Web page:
Affordable Europe: Dining wisely in Paris

Alexander Lobrano

Alexander Lobrano is Gourmet’s European correspondent and has just published Hungry for Paris: The Ultimate Guide to the City's 102 Best Restaurants. He recently told us that, "even with the dollar in bad shape, it's still possible to eat extremely well in Paris for modest prices." Here are a few of his general suggestions, and then some specific addresses. Bon appetit!

1) Skip pricey hotel breakfasts. If breakfast isn't included in your hotel rate, head for a corner cafe instead. For small splurges, I suggest Ladurée on the rue Royale in the city's heart and Angelina on the rue de Rivoli. Both serve breakfast.

2) It's fine to ask for tap water. By French law, all restaurants are obliged to bring you a "carafe d'eau" if you ask for one. Bottled mineral water only boots up your bill, and soft drinks are pricey.

3) Drink house wine. In France, these are usually quite good. And happily, more and more restaurants are offering wine by the glass and the carafe as well as by the bottle.

4) Picnic! It's a great way to save some money and also have the fun of visiting one of Paris's wonderful outdoor food markets. The Marche d'Aligre in the 12th arrondissement has great prices and is open every day but Monday.

5) Go ethnic! Paris has two large Asian neighborhoods—in the 19th arrondissement and the 13th arrondissement behind the Place d'Italie. Both of them teem with great-value restaurants, including one of my favorites, Le Bambou, which serves delicious, home-style Vietnamese cooking. Another Vietnamese gem is Au Coin des Gourmet, 5 rue Dante, 5th arrondissement. (Bonus tip: Asian restaurants are among the few in Paris to often offer buffet-style eating. The phrase to look for if your hoping to come upon a buffet is, a volonte, which roughly translates to help yourself.)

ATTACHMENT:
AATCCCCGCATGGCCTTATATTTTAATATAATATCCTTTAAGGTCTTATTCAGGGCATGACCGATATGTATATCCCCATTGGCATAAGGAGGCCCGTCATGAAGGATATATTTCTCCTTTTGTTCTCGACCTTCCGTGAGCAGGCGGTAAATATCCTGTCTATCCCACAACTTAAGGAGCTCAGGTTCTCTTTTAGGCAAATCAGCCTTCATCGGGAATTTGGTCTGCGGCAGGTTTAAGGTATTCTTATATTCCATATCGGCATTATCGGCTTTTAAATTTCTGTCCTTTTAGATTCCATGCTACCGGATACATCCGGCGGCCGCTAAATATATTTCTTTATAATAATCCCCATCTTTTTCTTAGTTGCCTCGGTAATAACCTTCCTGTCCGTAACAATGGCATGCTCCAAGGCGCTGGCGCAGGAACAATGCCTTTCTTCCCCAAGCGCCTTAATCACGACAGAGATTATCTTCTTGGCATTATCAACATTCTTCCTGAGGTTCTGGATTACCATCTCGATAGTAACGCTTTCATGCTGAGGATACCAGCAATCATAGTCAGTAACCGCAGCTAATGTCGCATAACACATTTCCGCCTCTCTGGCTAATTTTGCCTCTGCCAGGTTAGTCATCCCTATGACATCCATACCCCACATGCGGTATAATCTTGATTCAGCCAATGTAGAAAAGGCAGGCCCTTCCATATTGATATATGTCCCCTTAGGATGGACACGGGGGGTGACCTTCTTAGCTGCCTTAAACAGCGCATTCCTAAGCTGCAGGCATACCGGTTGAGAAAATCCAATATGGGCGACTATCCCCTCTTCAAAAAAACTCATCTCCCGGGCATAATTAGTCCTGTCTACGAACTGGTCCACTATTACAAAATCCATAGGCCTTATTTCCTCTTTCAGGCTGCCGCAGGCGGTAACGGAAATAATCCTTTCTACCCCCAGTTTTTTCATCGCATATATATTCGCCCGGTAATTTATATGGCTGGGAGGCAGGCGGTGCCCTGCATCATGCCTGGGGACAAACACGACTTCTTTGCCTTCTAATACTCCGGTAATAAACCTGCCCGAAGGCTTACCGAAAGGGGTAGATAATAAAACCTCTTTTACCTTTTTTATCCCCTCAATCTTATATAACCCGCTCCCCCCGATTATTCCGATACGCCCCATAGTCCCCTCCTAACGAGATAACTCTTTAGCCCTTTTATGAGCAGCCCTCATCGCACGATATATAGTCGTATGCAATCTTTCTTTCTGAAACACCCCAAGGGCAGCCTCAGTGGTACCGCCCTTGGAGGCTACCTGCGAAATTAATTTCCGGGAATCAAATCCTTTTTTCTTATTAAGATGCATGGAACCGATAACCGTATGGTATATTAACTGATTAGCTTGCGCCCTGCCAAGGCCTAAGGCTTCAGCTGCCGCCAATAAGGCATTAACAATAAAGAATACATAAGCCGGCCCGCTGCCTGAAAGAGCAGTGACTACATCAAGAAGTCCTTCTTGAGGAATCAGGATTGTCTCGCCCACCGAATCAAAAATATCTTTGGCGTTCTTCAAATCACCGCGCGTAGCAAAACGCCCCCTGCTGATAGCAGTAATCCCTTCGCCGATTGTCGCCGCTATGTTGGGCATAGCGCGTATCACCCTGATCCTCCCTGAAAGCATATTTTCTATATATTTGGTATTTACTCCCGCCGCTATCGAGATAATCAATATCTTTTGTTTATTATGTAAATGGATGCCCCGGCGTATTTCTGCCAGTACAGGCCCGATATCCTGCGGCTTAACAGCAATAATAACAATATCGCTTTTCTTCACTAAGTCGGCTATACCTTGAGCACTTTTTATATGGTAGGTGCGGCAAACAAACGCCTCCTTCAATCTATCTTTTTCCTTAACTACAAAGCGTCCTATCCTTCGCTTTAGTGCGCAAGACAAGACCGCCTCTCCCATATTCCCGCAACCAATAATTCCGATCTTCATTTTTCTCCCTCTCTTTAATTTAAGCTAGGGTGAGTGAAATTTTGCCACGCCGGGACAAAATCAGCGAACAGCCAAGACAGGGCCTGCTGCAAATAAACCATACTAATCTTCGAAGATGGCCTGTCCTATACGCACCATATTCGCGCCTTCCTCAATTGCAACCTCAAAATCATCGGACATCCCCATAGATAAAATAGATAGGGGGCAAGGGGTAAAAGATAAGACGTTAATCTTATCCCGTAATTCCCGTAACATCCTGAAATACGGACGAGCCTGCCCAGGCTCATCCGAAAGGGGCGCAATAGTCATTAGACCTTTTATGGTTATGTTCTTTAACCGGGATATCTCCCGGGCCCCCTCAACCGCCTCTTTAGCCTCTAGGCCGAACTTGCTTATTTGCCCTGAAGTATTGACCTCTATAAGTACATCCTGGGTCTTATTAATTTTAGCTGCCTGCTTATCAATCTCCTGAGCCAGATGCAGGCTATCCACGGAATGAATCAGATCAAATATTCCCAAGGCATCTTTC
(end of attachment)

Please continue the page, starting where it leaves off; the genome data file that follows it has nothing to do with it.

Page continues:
6) Skip restaurants with a view. They charge a premium. Go to places with good atmosphere but not necessarily great window views. Here are a couple of such romantic spots that won't be total wallet-busters: Josephine-Chez Dummonet, 117 rue du Cherche Midi, 6th: Just the kind of old-fashioned Paris bistro that's made for hand-holding on the Left Bank. Mon Vieil Ami, 69 rue Saint Louis en l'Ile, 4th: Delicious modern French bistro cooking at this stylish place on the pretty Ile Saint Louis. Walk home afterwards along the banks of the Seine. For both of these restaurants, reservations are recommended.

7) Lunch early. Plan to have your main meal at noon when many restaurants offer extremely good-value, prix fixe lunch menus.

Some of my favorite, "good buy" restaurants in Paris

(Find more in my book Hungry for Paris.)

Itinéraires, new, 5, rue de Pontoise in the Latin Quarter.—Talented young chef Sylvain Sendra has just moved to this pretty dining room from his tiny and very successful restaurant Le Temps au Temps in the 11th. Wonderful market-driven cooking, i.e. changes almost daily and follows the seasons.

Le Petit Pontoise, 9, Rue Pontoise in the 5th arrondissement—Friendly service, fair prices, delicious French bistro cooking.

Bistrot du Dome, rue Delambre, 14th arrondissement—This is the lower priced annex of the v. expensive Le Dome, one of the best fish restaurants in Paris.

Two other great picks:

Le Mesturet, 77 rue de Richelieu in the 2nd arrondissement.

La Ferrandaise, 8, Rue Vaugirard, 6th arrondissement.


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